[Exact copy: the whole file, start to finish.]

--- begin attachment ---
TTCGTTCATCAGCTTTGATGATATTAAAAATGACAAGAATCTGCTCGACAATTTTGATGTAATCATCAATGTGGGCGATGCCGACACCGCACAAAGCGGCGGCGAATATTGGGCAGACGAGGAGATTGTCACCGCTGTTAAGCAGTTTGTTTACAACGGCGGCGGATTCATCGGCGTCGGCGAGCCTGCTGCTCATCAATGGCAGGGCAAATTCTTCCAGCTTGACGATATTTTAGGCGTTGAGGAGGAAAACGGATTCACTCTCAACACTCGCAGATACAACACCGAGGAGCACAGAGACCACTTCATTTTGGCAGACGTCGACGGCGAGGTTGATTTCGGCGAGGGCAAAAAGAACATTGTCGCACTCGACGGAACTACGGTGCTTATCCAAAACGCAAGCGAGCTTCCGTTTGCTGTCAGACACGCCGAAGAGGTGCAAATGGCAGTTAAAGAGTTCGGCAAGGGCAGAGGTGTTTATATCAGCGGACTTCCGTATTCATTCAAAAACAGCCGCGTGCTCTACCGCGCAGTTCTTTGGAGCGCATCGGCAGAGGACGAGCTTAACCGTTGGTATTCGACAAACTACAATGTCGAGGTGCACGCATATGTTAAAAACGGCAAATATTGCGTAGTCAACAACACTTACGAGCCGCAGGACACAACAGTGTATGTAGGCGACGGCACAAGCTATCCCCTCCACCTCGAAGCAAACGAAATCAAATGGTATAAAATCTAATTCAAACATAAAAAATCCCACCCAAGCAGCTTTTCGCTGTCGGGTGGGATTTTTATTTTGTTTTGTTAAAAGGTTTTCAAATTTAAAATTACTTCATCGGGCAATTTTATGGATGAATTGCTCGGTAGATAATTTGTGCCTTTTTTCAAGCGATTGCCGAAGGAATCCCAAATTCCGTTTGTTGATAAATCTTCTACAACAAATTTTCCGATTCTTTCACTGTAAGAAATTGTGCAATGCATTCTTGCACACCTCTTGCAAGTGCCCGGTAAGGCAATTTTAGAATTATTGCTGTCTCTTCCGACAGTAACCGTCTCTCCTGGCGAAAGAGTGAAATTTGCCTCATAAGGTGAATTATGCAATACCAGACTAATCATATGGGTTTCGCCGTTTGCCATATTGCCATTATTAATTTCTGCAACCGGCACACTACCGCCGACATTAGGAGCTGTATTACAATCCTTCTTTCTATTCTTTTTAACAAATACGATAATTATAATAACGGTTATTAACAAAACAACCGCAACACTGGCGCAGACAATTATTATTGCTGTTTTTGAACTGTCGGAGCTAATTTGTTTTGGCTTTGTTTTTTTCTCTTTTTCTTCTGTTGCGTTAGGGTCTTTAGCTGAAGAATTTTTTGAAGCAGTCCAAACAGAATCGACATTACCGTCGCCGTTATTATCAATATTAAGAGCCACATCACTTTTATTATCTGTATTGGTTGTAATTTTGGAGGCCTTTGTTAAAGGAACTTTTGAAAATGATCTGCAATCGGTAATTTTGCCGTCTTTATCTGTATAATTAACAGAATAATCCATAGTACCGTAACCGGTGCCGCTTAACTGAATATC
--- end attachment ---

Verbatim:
TTCGTTCATCAGCTTTGATGATATTAAAAATGACAAGAATCTGCTCGACAATTTTGATGTAATCATCAATGTGGGCGATGCCGACACCGCACAAAGCGGCGGCGAATATTGGGCAGACGAGGAGATTGTCACCGCTGTTAAGCAGTTTGTTTACAACGGCGGCGGATTCATCGGCGTCGGCGAGCCTGCTGCTCATCAATGGCAGGGCAAATTCTTCCAGCTTGACGATATTTTAGGCGTTGAGGAGGAAAACGGATTCACTCTCAACACTCGCAGATACAACACCGAGGAGCACAGAGACCACTTCATTTTGGCAGACGTCGACGGCGAGGTTGATTTCGGCGAGGGCAAAAAGAACATTGTCGCACTCGACGGAACTACGGTGCTTATCCAAAACGCAAGCGAGCTTCCGTTTGCTGTCAGACACGCCGAAGAGGTGCAAATGGCAGTTAAAGAGTTCGGCAAGGGCAGAGGTGTTTATATCAGCGGACTTCCGTATTCATTCAAAAACAGCCGCGTGCTCTACCGCGCAGTTCTTTGGAGCGCATCGGCAGAGGACGAGCTTAACCGTTGGTATTCGACAAACTACAATGTCGAGGTGCACGCATATGTTAAAAACGGCAAATATTGCGTAGTCAACAACACTTACGAGCCGCAGGACACAACAGTGTATGTAGGCGACGGCACAAGCTATCCCCTCCACCTCGAAGCAAACGAAATCAAATGGTATAAAATCTAATTCAAACATAAAAAATCCCACCCAAGCAGCTTTTCGCTGTCGGGTGGGATTTTTATTTTGTTTTGTTAAAAGGTTTTCAAATTTAAAATTACTTCATCGGGCAATTTTATGGATGAATTGCTCGGTAGATAATTTGTGCCTTTTTTCAAGCGATTGCCGAAGGAATCCCAAATTCCGTTTGTTGATAAATCTTCTACAACAAATTTTCCGATTCTTTCACTGTAAGAAATTGTGCAATGCATTCTTGCACACCTCTTGCAAGTGCCCGGTAAGGCAATTTTAGAATTATTGCTGTCTCTTCCGACAGTAACCGTCTCTCCTGGCGAAAGAGTGAAATTTGCCTCATAAGGTGAATTATGCAATACCAGACTAATCATATGGGTTTCGCCGTTTGCCATATTGCCATTATTAATTTCTGCAACCGGCACACTACCGCCGACATTAGGAGCTGTATTACAATCCTTCTTTCTATTCTTTTTAACAAATACGATAATTATAATAACGGTTATTAACAAAACAACCGCAACACTGGCGCAGACAATTATTATTGCTGTTTTTGAACTGTCGGAGCTAATTTGTTTTGGCTTTGTTTTTTTCTCTTTTTCTTCTGTTGCGTTAGGGTCTTTAGCTGAAGAATTTTTTGAAGCAGTCCAAACAGAATCGACATTACCGTCGCCGTTATTATCAATATTAAGAGCCACATCACTTTTATTATCTGTATTGGTTGTAATTTTGGAGGCCTTTGTTAAAGGAACTTTTGAAAATGATCTGCAATCGGTAATTTTGCCGTCTTTATCTGTATAATTAACAGAATAATCCATAGTACCGTAACCGGTGCCGCTTAACTGAATATC